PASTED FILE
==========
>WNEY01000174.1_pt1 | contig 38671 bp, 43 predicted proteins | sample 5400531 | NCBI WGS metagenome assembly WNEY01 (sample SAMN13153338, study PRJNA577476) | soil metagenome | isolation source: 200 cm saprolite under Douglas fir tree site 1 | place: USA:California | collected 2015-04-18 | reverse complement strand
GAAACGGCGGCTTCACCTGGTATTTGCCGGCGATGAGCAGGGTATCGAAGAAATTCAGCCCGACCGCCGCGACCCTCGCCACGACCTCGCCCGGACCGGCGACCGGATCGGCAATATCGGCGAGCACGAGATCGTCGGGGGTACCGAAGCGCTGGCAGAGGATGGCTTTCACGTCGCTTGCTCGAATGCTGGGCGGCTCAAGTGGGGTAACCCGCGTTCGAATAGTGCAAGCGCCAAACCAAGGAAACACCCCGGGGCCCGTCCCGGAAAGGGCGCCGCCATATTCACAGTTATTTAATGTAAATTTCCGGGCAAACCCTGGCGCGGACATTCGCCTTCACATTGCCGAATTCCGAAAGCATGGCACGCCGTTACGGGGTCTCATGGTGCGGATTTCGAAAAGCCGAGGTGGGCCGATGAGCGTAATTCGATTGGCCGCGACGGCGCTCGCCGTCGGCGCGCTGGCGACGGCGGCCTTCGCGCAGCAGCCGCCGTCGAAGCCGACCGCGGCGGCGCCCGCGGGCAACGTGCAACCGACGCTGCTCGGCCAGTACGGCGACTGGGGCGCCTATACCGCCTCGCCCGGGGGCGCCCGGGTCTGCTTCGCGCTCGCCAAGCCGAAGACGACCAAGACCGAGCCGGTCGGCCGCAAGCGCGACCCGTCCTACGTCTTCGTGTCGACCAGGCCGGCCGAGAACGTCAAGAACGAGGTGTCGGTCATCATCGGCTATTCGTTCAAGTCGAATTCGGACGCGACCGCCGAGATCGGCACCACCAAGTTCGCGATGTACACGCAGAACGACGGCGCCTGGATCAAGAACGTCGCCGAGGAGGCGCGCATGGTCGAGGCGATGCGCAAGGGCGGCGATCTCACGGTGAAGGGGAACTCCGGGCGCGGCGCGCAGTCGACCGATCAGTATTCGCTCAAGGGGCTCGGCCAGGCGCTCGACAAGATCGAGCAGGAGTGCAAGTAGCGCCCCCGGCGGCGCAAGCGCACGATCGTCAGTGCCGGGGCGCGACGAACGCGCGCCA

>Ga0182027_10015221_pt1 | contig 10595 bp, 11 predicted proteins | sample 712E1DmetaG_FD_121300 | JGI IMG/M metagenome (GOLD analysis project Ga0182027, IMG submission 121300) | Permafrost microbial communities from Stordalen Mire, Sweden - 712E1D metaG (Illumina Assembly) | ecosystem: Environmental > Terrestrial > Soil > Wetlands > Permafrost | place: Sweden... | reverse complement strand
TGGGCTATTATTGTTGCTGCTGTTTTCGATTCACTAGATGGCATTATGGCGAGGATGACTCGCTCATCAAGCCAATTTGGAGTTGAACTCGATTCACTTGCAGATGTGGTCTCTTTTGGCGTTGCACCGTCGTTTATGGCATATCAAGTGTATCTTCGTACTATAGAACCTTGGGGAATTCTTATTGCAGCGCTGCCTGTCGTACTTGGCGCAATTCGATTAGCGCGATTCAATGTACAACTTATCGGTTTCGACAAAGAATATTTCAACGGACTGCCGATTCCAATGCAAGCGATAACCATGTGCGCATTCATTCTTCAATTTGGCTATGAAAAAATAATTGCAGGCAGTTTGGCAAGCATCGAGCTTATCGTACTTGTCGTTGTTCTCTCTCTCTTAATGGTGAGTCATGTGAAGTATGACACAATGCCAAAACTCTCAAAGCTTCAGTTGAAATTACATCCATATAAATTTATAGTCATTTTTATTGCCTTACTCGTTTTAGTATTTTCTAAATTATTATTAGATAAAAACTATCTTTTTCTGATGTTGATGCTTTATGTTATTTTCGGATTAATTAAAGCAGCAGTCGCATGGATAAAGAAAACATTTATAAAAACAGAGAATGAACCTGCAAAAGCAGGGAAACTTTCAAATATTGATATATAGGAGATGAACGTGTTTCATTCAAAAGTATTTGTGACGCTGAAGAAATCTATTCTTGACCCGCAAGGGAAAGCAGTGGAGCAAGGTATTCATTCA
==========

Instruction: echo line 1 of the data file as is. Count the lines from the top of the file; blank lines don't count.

>WNEY01000174.1_pt1 | contig 38671 bp, 43 predicted proteins | sample 5400531 | NCBI WGS metagenome assembly WNEY01 (sample SAMN13153338, study PRJNA577476) | soil metagenome | isolation source: 200 cm saprolite under Douglas fir tree site 1 | place: USA:California | collected 2015-04-18 | reverse complement strand